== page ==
Ides March

Ides March

Beware the Ides of March! That is what I would say if I were superstitious, but luckily I am not. Today marks the 15th day of March in the Roman calendar, which is labeled as the Ides of March. The meaning of Ides is not so dreadful; in fact, it is not bad at all. The word “Ides” is derived from the Latin word “Idus” which translates to “half division”, mainly relating to this period in the month. The term ides was used for the 15th day of other months as well, including May, July, and October. It was also used for the 13th day of the other months. The Ides of March, contrary to my first statement, was a festive day celebrating the Greek god Mars, usually with a military parade.

The forewarnings that I’ve been hearing today are related to a historical event that occurred on this day many years from now. A little more than 2,000 years ago (44 B.C.), Julius Caesar, a Roman emperor, was killed. He was stabbed 23 times to death in the Roman Senate by a group of conspirators led by Marcus Julius Brutus and Gaius Cassius Longinus. The group also consisted of 60 additional members.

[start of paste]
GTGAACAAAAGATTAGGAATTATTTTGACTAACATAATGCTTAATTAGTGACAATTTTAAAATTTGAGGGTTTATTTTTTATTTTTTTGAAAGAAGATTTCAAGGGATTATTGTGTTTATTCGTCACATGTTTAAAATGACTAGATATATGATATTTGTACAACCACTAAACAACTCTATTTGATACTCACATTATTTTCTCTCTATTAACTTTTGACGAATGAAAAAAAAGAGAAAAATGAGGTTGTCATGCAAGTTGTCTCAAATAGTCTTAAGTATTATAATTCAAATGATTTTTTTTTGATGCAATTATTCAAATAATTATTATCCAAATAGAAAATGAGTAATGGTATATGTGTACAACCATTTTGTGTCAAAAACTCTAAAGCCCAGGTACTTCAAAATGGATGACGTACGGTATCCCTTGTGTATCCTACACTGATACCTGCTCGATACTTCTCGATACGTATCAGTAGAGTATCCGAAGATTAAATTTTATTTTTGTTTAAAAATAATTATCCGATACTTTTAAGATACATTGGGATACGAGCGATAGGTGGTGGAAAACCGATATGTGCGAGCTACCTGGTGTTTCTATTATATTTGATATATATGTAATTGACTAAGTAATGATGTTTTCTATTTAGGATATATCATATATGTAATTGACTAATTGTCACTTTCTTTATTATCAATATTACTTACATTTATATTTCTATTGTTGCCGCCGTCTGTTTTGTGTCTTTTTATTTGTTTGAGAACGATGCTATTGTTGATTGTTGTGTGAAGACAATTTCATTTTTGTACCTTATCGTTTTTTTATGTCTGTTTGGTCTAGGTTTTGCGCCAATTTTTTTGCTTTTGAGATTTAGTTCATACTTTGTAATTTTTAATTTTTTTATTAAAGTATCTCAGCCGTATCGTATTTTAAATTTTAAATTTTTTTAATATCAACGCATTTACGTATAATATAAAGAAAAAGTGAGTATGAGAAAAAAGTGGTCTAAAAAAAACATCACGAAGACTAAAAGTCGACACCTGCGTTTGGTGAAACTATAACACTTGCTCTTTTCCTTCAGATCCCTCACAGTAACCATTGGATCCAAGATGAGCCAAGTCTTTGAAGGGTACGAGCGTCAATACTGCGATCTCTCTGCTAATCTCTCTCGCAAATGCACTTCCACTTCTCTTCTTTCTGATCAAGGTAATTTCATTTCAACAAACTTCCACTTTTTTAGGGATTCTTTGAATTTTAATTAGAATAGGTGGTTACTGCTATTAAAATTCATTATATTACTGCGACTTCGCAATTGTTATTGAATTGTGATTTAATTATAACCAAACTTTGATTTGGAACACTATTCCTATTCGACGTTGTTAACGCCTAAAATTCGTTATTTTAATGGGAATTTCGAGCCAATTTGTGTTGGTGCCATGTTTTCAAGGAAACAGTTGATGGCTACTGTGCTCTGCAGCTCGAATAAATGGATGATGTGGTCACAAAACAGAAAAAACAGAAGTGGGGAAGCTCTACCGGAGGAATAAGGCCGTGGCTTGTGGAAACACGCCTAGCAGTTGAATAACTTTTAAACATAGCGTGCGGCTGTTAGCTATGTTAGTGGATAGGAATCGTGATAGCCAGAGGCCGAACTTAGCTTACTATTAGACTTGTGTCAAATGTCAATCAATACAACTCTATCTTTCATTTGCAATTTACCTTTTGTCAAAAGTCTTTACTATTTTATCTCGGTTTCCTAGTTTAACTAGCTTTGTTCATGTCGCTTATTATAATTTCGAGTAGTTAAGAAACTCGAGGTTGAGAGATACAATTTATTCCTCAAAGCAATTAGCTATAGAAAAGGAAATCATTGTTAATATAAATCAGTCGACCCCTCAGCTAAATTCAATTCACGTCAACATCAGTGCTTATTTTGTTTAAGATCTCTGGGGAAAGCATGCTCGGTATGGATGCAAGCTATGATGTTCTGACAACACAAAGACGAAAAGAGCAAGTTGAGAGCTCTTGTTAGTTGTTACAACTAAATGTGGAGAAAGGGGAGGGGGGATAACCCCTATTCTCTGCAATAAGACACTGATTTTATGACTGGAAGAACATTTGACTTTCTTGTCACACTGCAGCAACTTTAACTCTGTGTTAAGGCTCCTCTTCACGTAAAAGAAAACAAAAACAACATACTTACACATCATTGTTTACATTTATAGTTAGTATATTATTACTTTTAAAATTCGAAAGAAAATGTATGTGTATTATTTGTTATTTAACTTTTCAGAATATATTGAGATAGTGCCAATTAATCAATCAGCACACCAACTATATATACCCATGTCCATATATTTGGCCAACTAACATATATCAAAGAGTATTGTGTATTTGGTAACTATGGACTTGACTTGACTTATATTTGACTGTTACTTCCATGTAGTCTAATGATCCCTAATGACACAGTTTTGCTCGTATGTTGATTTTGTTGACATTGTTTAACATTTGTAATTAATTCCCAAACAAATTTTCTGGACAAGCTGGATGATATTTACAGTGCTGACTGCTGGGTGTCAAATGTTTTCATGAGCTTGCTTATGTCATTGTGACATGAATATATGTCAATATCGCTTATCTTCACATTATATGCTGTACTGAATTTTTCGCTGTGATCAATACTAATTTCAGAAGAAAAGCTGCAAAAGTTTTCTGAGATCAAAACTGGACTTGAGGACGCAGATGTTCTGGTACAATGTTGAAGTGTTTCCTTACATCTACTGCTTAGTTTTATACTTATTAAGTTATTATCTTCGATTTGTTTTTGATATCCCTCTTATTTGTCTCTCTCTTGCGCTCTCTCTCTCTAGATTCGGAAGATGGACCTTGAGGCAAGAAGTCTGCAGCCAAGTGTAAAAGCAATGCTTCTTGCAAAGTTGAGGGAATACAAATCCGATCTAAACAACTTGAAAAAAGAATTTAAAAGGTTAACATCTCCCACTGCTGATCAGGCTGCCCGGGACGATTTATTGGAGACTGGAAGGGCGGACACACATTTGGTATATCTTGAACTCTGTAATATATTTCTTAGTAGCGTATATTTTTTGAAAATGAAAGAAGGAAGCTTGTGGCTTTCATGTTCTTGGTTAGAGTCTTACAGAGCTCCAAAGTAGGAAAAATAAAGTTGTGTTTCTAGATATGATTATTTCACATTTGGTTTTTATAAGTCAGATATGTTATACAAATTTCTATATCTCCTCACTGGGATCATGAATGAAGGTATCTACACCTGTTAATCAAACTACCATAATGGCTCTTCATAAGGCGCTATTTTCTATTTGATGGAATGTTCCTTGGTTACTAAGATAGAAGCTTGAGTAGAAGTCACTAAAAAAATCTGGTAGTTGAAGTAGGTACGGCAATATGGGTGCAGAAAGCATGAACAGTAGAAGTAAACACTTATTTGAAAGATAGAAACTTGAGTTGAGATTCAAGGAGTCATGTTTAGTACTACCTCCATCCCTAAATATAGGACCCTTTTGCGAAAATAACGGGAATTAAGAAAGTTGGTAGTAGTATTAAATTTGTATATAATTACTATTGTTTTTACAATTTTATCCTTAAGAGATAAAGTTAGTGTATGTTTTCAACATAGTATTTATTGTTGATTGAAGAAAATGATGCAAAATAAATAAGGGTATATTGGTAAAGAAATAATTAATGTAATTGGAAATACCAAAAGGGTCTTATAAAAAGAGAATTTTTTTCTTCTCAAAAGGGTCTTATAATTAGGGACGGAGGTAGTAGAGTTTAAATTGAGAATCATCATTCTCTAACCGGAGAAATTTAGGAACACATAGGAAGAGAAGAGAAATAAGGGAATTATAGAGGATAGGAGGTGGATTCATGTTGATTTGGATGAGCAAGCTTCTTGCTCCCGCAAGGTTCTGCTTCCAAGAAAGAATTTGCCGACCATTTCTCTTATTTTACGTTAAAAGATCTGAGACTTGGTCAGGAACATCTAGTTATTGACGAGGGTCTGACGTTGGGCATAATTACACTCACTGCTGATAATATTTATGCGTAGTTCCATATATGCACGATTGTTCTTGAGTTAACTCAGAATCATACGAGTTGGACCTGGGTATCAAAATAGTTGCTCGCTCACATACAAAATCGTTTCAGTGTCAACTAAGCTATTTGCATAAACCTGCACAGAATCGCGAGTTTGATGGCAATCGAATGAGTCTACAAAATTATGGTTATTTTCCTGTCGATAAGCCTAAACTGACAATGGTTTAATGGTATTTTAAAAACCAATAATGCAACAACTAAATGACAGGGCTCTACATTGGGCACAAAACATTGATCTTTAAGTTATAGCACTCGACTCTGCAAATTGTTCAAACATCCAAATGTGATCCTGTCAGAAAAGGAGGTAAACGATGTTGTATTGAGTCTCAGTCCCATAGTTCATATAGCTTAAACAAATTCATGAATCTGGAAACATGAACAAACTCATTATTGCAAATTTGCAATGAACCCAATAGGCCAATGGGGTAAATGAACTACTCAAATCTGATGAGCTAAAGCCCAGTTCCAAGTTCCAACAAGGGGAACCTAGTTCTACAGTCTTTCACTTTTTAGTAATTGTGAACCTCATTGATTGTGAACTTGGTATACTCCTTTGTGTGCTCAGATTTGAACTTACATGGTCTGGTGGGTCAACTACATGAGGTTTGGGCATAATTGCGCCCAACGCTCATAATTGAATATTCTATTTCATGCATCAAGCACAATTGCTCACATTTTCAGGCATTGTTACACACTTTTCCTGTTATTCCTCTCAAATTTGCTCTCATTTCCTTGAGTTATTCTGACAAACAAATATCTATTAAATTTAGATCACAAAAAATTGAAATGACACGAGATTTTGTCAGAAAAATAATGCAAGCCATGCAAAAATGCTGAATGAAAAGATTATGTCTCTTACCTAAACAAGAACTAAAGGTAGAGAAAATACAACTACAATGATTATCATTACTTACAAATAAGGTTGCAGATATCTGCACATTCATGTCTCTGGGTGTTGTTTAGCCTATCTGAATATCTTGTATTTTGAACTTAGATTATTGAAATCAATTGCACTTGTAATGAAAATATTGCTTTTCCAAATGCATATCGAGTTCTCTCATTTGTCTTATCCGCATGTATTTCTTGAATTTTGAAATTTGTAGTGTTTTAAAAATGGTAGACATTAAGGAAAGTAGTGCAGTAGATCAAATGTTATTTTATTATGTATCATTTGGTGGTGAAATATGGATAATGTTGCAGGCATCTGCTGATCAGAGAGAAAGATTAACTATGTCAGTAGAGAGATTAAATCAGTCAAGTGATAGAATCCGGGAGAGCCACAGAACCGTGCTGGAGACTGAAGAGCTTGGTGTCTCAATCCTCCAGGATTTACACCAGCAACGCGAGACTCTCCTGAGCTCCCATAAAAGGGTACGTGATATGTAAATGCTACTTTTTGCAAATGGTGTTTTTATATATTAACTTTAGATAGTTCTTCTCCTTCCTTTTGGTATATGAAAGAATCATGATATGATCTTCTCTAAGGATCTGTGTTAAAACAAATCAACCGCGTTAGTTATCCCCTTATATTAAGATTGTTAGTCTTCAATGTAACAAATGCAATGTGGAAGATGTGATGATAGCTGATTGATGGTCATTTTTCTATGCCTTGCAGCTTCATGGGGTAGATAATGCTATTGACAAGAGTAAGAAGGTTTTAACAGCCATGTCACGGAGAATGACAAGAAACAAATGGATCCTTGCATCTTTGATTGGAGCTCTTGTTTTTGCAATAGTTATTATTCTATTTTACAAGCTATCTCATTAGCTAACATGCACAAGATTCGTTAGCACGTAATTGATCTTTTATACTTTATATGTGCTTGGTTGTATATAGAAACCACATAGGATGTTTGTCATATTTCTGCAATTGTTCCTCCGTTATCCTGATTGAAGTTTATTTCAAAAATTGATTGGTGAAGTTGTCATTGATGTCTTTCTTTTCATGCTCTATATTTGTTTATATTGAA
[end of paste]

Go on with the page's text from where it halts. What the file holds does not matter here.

Plutarch, a Greek historian, philosopher, biographer, and essayist, is referenced for most of this historic information. According to Plutarch, a seer (or prophet) has foreseen that Caesar would be in danger no later than the Ides of March. Ironically, on his way to his location of assassination (the Theatre of Pompey), Caesar encountered that seer and joked the “The Ides of March have come”, which meant that the prophecy was false.

Due to that unfortunate day in the Roman history, people have grown to believe this date is bad or unlucky. Anything that goes wrong on this day will be blamed on that historic event; sort of a self-fulfilling prophecy, which is the psychological term meaning, if you assume something bad will happen, it will. At least that’s the philosophy of Benjamin Radford of LiveScinece and I’m right there with him. The point is bad things happen everyday, just because something crazy happened years ago, doesn’t make it an unlucky day. That’s like expecting awesome things to happen every Christmas or Independence Day and we all know those days can and have gone terribly wrong for us at least once in our lifetimes.
I hope no one is superstitious today in NCAA Tornament…

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